Dot Plot|Definition & Meaning


A dot plot, also known as a strip plot, is a graphing method that uses dots with an x and y-axis. These charts identify different trends and group data for ease of interpretation. Furthermore, the dot plots are similar to a histogram, as it shows a distribution of a set of data by showing the number of dots that fall into each category. 

Data of a person eating lunch in time

Figure 1: A dot plot showing the data of a person eating lunch in how many minutes. 

Moreover, the dot plots are considered one of the simplest statistical graphs to identify clusters and highlight gaps and skews in the distribution. Additionally, these dot plots are effective for a dataset of less than 20 to 30 variables, as it is less manageable for a dot plot to depict a data set of more than 30 variables. 

For a higher number dataset, one can utilize the histogram since it is difficult to manage and draw a large quantity of the dataset on the dot plot. This way, it is further emphasized to draw a smaller dataset on a dot plot since it is easier and takes less time to analyze and see the general trend of the data samples. 

Classification of Dot Plots

Dot plots are classified into two types: 

  • Wilkinson dot plot
  • Cleveland dot plot

Given ahead is the description of these two types of dot plots, which both use dots, but one uses it in the sense of a bar graph while the other utilizes it as more of a histogram. Both of these dot plot types are widely used in statistics to analyze and interpret implicit meaning from the dataset.

Wilkinson Dot Plot

Wilkinson’s dot plot was created by Leland Wilkinson, who devised this method to ease the analysis of dot plots and depict them as a histogram. These dot plots are the standardized forms of dot plots used in statistics. It represents the distribution of continuous dataset points, similar to a histogram, and hence, is widely used in statistics.

Thus, if we need to depict a room’s temperature for 24 hours per hour, we could use the dataset to write continuous data and draw them on the Wilkinson dot plot for ease of interpretation.

Let us take an example of twelve people taking part in four sports: Badminton, Table Tennis, Football, and Cricket. We have three people participating in badminton, five in Table tennis, two in Football and two in Cricket. The dot plot can be, thus, drawn as shown in Figure 2.

Distribution of participants in sports using dot plot

Figure 2: A dot plot of twelve people in 4 different sports.

Thus, with this example, we can see how the Wilkinson Dot plot is utilized to interpret the dataset provided by data sampling and finding the trend of the overall data from the dot plot. 

Cleveland Dot Plots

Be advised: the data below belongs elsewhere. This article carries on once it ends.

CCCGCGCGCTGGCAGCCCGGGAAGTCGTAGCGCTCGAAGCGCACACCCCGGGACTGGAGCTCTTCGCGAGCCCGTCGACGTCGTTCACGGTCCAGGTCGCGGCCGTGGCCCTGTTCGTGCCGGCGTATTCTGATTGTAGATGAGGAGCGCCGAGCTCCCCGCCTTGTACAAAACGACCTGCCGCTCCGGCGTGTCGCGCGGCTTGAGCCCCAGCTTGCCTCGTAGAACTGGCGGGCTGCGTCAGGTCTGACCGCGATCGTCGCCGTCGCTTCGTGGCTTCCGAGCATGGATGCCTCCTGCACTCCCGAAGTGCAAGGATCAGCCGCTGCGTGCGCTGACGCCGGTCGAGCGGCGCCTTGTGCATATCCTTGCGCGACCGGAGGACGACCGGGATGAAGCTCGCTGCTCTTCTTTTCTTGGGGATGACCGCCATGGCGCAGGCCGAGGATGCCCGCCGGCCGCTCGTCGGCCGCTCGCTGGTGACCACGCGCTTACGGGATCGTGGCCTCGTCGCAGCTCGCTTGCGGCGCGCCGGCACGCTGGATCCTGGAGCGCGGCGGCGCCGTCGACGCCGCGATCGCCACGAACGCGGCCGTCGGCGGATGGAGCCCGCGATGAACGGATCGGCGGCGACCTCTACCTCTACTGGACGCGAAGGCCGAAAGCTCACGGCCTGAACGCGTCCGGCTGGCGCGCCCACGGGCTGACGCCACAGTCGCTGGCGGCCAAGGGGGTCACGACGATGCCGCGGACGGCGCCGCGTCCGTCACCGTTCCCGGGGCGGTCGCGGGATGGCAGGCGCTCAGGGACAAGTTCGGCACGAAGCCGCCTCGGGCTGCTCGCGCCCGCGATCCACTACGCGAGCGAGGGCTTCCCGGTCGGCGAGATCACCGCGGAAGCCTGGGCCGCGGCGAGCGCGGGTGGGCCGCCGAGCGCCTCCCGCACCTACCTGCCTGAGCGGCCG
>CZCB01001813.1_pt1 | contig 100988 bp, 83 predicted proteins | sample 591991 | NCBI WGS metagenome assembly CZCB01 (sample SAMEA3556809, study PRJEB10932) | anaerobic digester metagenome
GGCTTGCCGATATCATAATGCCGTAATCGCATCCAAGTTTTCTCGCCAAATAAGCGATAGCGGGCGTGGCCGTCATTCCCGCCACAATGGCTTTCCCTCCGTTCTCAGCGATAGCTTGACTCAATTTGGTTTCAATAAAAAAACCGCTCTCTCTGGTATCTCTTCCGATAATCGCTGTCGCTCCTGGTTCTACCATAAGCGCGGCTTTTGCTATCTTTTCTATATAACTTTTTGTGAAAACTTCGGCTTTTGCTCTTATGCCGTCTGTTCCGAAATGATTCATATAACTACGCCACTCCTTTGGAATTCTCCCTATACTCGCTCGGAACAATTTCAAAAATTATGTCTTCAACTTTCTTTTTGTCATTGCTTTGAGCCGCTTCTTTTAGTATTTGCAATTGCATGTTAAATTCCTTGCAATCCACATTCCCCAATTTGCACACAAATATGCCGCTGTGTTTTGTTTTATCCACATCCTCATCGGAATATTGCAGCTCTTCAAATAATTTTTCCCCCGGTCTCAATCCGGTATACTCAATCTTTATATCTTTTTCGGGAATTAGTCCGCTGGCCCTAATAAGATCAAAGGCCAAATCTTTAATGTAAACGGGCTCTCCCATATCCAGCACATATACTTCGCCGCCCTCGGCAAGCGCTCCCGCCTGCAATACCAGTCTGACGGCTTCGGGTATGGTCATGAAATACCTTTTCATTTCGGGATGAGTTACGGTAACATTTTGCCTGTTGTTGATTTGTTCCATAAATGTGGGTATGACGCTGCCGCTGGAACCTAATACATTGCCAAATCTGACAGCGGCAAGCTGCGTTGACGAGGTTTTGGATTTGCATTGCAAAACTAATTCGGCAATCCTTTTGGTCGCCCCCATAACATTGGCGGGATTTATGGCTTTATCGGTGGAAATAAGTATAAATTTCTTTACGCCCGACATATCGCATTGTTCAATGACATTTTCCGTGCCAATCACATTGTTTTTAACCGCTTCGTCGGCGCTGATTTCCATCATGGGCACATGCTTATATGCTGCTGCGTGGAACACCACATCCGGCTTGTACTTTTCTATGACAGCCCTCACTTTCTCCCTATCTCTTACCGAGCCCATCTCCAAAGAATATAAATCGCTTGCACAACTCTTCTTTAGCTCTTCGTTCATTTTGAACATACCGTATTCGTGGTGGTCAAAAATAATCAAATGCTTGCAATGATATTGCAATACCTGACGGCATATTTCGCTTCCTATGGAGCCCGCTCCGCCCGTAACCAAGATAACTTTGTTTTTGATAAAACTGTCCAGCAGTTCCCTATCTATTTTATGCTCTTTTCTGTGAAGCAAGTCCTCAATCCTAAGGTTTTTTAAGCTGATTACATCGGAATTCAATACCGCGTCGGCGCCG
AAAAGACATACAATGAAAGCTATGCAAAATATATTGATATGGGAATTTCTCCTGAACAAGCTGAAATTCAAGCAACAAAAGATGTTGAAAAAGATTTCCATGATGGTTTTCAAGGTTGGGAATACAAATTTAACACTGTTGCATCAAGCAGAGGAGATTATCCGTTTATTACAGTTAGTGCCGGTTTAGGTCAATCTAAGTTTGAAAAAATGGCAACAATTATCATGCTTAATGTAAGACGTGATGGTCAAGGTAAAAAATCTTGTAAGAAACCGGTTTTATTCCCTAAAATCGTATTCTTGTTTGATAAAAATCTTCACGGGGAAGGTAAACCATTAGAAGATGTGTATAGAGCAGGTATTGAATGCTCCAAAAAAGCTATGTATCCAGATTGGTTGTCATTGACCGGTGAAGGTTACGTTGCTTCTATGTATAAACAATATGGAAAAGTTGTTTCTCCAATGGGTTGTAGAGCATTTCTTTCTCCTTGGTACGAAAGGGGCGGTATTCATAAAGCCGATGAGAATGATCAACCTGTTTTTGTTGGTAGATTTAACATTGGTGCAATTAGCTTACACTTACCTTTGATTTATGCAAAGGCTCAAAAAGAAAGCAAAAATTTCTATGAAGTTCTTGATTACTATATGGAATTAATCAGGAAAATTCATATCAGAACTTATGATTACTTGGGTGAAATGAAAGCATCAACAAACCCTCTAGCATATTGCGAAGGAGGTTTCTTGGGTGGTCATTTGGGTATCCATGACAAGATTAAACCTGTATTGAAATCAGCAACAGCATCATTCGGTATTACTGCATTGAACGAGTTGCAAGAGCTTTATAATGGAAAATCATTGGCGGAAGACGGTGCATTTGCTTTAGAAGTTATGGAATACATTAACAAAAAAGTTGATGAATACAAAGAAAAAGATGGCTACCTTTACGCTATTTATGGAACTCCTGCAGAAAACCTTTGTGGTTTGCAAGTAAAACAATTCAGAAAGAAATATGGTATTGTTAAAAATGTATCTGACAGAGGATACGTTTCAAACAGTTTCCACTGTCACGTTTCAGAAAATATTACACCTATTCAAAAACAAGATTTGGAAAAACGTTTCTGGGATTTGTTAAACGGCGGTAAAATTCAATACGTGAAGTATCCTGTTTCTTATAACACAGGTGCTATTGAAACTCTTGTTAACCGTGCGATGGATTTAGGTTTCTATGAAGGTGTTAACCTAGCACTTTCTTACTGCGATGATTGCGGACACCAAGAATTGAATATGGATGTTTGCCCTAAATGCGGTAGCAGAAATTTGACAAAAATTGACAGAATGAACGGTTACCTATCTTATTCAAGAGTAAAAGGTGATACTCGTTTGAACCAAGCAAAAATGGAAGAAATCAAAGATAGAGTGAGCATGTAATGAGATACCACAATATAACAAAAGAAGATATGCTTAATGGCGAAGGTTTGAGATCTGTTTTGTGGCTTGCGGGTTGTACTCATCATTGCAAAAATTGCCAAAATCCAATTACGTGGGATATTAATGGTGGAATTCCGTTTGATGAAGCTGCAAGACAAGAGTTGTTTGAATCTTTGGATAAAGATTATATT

The Cleveland dot plot was created by William S. Cleveland, in an attempt to reduce dot clusters and grouping that might hinder the interpretation of a large dataset on the graph. These dot plots are similar to bar graphs, but instead of the length of the bar graph to depict the data of a particular label, the  Cleveland dot plot uses the dot’s position on the graph to show the value of the data. 

Cleveland dot plot is very useful when using multiple variables as it does not require starting from the zero axis. Instead of having all the dots, we can use only one dot and its location on the y-axis will depict the value of the dot.

Examples Representing the Usage of Dot Plots

Example 1

Given is the raw data of time taken for a task to be completed by twenty students in minutes: 5, 8, 3, 4, 9, 2, 4, 5, 3, 8, 5, 6, 7, 8, 9, 4, 8, 6, 5, 3. From this dataset provided, draw a Wilkinson’s dot plot and find the mean value of the time taken for the task to be completed by twenty people. What is the most common time value for which the task was done and by how many people was this task done at that time? 


Given below is the dot plot drawn from the dataset given in the Example problem. 

Wilkinson's Dot plot of time taken for a task to be completed

Figure 3: The dot plot for the dataset of time taken, in minutes, at the x-axis and the number of people represented by dots.

Hence, we can see that about four people have taken five and eight minutes to complete the task and so the most common time in minutes for completing the task is five and eight minutes by four people. 

Now, to find the mean value of the twenty people to complete the task in minutes by taking the weighted sum of all the grouped data and dividing it by the total number of samples, that is, twenty.

\[ \text{Mean = } \frac{\sum^{9}_{i=2} x_i \times k_1}{n} \]

\[\text{Mean = } \frac{2 \times 1 + 3 \times 3 + 4\times 3 + 5 \times 4 + 6 \times 2 + 7 \times 1 + 8\times 4 + 9 \times 2}{20} \]

\[\text{Mean = } \frac{112}{20} \]

\[\text{Mean = } 5.6 \text{ minutes} \]

Thus the mean time taken for the task to complete is equal to 5.6 minutes.

Example 2

For the dataset of example 1, find the standard deviation of the time taken by the workers to complete a specific task. 


From Example 1, we found that the mean value of the time taken for the task is 5.6 minutes. To find the standard deviation, the following steps are taken to calculate it. 

\[ \text{Squared Sum = } (2^2 \times 1) + (3^2 \times 3) + (4^2 \times 3)\]

\[+ (5^2 \times 4) + (6^2 \times 2) + (7^2 \times 1) + (8^2 \times 4) + (9^2 \times 2) = 718\]

\[ \text{Mean of Squared Sum = } \frac{718}{20} = 35.9 \]

\[ \text{Standard Deviation = } \sqrt{ 35.9 – 5.6^2 } \]

\[ \text{Standard Deviation = } \sqrt{ 4.54} \]

\[ \text{Standard Deviation = } 2.13 \]

Hence the Standard Deviation of the data is equal to 2.13 minutes.

All drawings and mathematical graphs are made using GeoGebra.

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